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India's oldest Chinese community faces the impact of the two country's tensions

SCOTT SIMON, HOST:

India and China are the world's two most populous countries and share a more-than-2,000-mile border. And they have fought wars over it in the past, with skirmishes breaking out just two summers ago. Tensions have been high, especially in India's Chinese community.

NPR's Lauren Frayer sends this postcard from India's largest Chinatown, in the eastern city of Kolkata.

(SOUNDBITE OF FOOD BEING STIRRED)

LAUREN FRAYER, BYLINE: And this is something veg Szechuan.

UNIDENTIFIED PERSON: And the bestselling...

SUSAN YEE: Yeah. It says on - that is spicy - very, very spicy.

FRAYER: Susan Yee runs a popular cafe on a Kolkata street lined with Chinese lanterns. There are black-and-white portraits on the wall...

YEE: Grandfather, grandmother.

FRAYER: ...Of her Chinese grandparents, who came to India in the early 20th century. Susan grew up speaking Cantonese and Hindi and English and Bengali.

YEE: We celebrate Chinese festival. We celebrate Indian festival, also. And Christmas, New Year - we also celebrate.

FRAYER: It's typical for this city once known as Calcutta, India's colonial capital, a trading hub that for centuries attracted immigrants and was shaped by them.

(SOUNDBITE OF MUSIC)

FRAYER: Bells ring at a Taoist temple across from a mosque, blaring the Muslim call to prayer. Susan says the Chinese community here is dwindling.

YEE: Before, when I was small, yeah, we had a lot of Chinese neighbors. But now they all are - all have migrated.

FRAYER: Over the years, many have left, seeking better opportunities abroad, mostly in the West. But more may leave now amid a wave of anti-China sentiment sparked by the pandemic and by the latest tensions between Delhi and Beijing. The Taoist temple is now empty, except for two elderly men.

TONY LIU: I am Tony Liu.

FRAYER: Tony Lu.

LIU: Liu - L-I-U - Liu.

FRAYER: L-I-U - are you...

LIU: I born in India.

FRAYER: Born in...

Tony Liu has learned since childhood to constantly remind people he's Indian, even though he's of Chinese descent. He first felt the need back in 1962, when India and China fought a border war.

LIU: (Speaking Hindi).

FRAYER: Tony recalls how Indian police went door to door, rounding up people of Chinese descent. His teacher was arrested. So were the parents of a classmate. They were shipped off to detention camps in northern India. Fast-forward to last year, and Tony feared history was repeating itself. Clashes broke out on the India-China border. Twenty Indian soldiers were killed. There was lots of public anger. The Indian government banned Chinese-owned apps, including TikTok. TV footage at the time...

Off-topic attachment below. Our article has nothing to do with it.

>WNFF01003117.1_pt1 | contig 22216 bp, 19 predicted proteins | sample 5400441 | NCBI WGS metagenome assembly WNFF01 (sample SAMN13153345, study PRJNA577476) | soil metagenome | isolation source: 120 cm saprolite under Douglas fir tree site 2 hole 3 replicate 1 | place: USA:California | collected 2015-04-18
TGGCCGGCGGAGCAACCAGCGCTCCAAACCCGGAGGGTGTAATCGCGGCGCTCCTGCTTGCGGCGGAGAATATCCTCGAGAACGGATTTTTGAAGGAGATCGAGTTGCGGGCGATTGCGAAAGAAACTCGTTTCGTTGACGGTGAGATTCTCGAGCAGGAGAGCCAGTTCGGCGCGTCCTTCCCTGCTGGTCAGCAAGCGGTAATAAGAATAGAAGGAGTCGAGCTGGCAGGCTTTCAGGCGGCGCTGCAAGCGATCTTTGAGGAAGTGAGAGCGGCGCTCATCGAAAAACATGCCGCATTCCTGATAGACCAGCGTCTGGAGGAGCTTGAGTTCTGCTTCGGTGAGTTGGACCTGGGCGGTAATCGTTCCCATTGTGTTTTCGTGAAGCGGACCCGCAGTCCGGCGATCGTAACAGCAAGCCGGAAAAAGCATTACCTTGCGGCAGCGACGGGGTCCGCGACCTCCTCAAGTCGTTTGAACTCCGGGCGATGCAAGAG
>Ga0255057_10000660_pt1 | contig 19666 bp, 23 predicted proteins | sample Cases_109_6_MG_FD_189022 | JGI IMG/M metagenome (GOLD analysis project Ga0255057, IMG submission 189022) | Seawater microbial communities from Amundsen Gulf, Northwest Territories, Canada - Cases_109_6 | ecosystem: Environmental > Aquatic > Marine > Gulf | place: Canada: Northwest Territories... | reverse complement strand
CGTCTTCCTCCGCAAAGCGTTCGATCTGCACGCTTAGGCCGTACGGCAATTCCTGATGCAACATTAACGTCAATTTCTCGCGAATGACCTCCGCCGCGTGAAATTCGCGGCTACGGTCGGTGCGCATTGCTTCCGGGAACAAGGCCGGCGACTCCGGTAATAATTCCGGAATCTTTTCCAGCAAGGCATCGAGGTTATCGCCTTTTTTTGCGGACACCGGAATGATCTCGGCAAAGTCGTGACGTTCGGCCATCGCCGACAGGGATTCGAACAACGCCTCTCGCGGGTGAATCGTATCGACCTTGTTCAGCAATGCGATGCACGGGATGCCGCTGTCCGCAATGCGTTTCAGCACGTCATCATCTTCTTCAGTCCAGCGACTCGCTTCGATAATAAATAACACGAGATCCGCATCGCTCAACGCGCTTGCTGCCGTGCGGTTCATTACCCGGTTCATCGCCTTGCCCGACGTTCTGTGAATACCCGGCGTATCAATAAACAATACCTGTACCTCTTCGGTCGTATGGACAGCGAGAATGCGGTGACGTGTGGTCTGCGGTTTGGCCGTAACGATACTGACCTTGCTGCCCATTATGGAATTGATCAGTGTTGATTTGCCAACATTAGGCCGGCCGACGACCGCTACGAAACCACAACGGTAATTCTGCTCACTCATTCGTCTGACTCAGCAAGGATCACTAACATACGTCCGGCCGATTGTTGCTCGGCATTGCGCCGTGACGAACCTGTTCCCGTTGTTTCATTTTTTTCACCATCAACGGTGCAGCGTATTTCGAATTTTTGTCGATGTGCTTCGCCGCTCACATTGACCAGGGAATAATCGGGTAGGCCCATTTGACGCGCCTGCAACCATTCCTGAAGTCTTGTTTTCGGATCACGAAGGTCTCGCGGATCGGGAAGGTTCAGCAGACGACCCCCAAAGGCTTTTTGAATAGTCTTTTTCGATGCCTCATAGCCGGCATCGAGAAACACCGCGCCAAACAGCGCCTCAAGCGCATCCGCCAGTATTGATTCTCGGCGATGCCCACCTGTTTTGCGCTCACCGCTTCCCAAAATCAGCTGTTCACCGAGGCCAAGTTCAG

(SOUNDBITE OF ARCHIVED RECORDING)

UNIDENTIFIED PEOPLE: (Yelling in Hindi).

(SOUNDBITE OF APPLIANCE CRASHING)

UNIDENTIFIED PEOPLE: (Yelling in Hindi).

FRAYER: ...Showed Indians throwing their Chinese-made appliances out their windows and stomping on the broken pieces.

HOIWA WU: (Speaking Hindi).

FRAYER: "If another war happens, what'll happen to us?" asks Tony's friend, another Chinese Indian, named Hoiwa Wu.

The anti-China sentiment these men are witnessing mirrors what may be the biggest shift in India's foreign policy since its independence from Britain. India stayed neutral through the Cold War. But now there's a new Cold War brewing between the West and China. And Washington wants the world's biggest democracy, India, to take its side.

BINNY LAW: Well, I think it's foolish. And I don't think India would go for that.

FRAYER: Binny Law is the president of the Chinese Indian Association. He says that if India were to make a formal alliance with the U.S. against China, it would put his community in peril. And he thinks it's just risky to trust the U.S. to have your back.

LAW: Particularly after what happened in Afghanistan, you know? - Afghanistan - the people - I'm sure they feel so betrayed.

FRAYER: India is already a member of the Quad, an anti-China grouping that also includes the U.S., Japan and Australia.

Law says he hopes that's as far as India is willing to go, though.

LAW: Going into such an exclusive clique is something that sounds good on paper. But you have to look after yourself first. That means not getting into cliques that maybe you can't count on (laughter).

FRAYER: China is right on India's border. That means India has to be cautious, he says. And despite recent tensions, India-China trade has actually been growing. Many in his community do business with China.

(SOUNDBITE OF DOOR SCREECHING)

FRAYER: In a warehouse on the edge of Kolkata, James Liao is teaching a traditional Chinese dragon dance.

UNIDENTIFIED PEOPLE: Yah.

(SOUNDBITE OF MUSIC)

JAMES LIAO: My purpose is to build a bridge between the China and India to understand our cultures and to know each other better.

FRAYER: He's a Chinese Indian himself. His students used to be from his own community. But most of the young ones have gone abroad, he says.

LIAO: There won't be any, I think. Like, you know, it's going to be lesser and lesser, like, you know, we are the last people who's going to be here.

FRAYER: His dragon dance class is full, though, with other Indians curious about Chinese culture. And James says he's heartened by that because he's not just teaching them the dragon dance; he's also teaching them about India's diversity. And he hopes that can help moderate attitudes on this side of the long India-China border.

Lauren Frayer, NPR News, in Kolkata, India.

(SOUNDBITE OF KARSH KALE'S "MILAN") Transcript provided by NPR, Copyright NPR.

Lauren Frayer covers India for NPR News. In June 2018, she opened a new NPR bureau in India's biggest city, its financial center, and the heart of Bollywood—Mumbai.